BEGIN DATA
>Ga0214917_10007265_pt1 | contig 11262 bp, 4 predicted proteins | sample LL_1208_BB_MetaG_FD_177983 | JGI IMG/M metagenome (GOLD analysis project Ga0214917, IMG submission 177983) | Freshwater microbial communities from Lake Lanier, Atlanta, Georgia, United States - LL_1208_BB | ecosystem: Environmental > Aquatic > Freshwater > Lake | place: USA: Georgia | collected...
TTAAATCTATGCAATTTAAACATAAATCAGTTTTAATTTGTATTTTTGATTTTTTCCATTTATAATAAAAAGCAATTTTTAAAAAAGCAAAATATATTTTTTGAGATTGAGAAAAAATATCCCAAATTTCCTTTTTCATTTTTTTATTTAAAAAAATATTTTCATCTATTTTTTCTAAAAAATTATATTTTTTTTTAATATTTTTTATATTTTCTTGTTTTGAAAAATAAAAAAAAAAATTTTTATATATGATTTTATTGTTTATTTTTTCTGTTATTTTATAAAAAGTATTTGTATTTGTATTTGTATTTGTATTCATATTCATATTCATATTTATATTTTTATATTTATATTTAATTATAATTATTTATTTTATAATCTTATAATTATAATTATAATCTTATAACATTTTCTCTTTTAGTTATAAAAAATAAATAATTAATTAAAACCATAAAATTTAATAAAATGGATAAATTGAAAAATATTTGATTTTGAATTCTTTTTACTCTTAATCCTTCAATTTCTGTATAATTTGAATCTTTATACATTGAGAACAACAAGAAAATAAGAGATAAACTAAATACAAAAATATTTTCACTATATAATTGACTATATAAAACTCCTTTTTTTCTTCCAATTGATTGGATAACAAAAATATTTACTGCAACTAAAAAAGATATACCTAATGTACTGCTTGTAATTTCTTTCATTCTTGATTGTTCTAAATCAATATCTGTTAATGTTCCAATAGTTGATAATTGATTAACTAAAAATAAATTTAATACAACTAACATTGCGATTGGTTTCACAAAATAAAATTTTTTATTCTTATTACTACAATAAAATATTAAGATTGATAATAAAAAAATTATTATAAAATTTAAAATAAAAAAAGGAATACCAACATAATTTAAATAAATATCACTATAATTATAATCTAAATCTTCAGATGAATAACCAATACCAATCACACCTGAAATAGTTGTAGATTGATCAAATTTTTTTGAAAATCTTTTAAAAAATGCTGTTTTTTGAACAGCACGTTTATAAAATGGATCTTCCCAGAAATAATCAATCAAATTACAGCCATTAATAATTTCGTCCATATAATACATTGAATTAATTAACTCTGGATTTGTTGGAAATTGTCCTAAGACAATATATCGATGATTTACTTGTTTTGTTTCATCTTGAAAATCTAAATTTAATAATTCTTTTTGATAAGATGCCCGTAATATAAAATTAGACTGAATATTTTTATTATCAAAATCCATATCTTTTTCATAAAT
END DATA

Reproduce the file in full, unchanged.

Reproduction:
>Ga0214917_10007265_pt1 | contig 11262 bp, 4 predicted proteins | sample LL_1208_BB_MetaG_FD_177983 | JGI IMG/M metagenome (GOLD analysis project Ga0214917, IMG submission 177983) | Freshwater microbial communities from Lake Lanier, Atlanta, Georgia, United States - LL_1208_BB | ecosystem: Environmental > Aquatic > Freshwater > Lake | place: USA: Georgia | collected...
TTAAATCTATGCAATTTAAACATAAATCAGTTTTAATTTGTATTTTTGATTTTTTCCATTTATAATAAAAAGCAATTTTTAAAAAAGCAAAATATATTTTTTGAGATTGAGAAAAAATATCCCAAATTTCCTTTTTCATTTTTTTATTTAAAAAAATATTTTCATCTATTTTTTCTAAAAAATTATATTTTTTTTTAATATTTTTTATATTTTCTTGTTTTGAAAAATAAAAAAAAAAATTTTTATATATGATTTTATTGTTTATTTTTTCTGTTATTTTATAAAAAGTATTTGTATTTGTATTTGTATTTGTATTCATATTCATATTCATATTTATATTTTTATATTTATATTTAATTATAATTATTTATTTTATAATCTTATAATTATAATTATAATCTTATAACATTTTCTCTTTTAGTTATAAAAAATAAATAATTAATTAAAACCATAAAATTTAATAAAATGGATAAATTGAAAAATATTTGATTTTGAATTCTTTTTACTCTTAATCCTTCAATTTCTGTATAATTTGAATCTTTATACATTGAGAACAACAAGAAAATAAGAGATAAACTAAATACAAAAATATTTTCACTATATAATTGACTATATAAAACTCCTTTTTTTCTTCCAATTGATTGGATAACAAAAATATTTACTGCAACTAAAAAAGATATACCTAATGTACTGCTTGTAATTTCTTTCATTCTTGATTGTTCTAAATCAATATCTGTTAATGTTCCAATAGTTGATAATTGATTAACTAAAAATAAATTTAATACAACTAACATTGCGATTGGTTTCACAAAATAAAATTTTTTATTCTTATTACTACAATAAAATATTAAGATTGATAATAAAAAAATTATTATAAAATTTAAAATAAAAAAAGGAATACCAACATAATTTAAATAAATATCACTATAATTATAATCTAAATCTTCAGATGAATAACCAATACCAATCACACCTGAAATAGTTGTAGATTGATCAAATTTTTTTGAAAATCTTTTAAAAAATGCTGTTTTTTGAACAGCACGTTTATAAAATGGATCTTCCCAGAAATAATCAATCAAATTACAGCCATTAATAATTTCGTCCATATAATACATTGAATTAATTAACTCTGGATTTGTTGGAAATTGTCCTAAGACAATATATCGATGATTTACTTGTTTTGTTTCATCTTGAAAATCTAAATTTAATAATTCTTTTTGATAAGATGCCCGTAATATAAAATTAGACTGAATATTTTTATTATCAAAATCCATATCTTTTTCATAAAT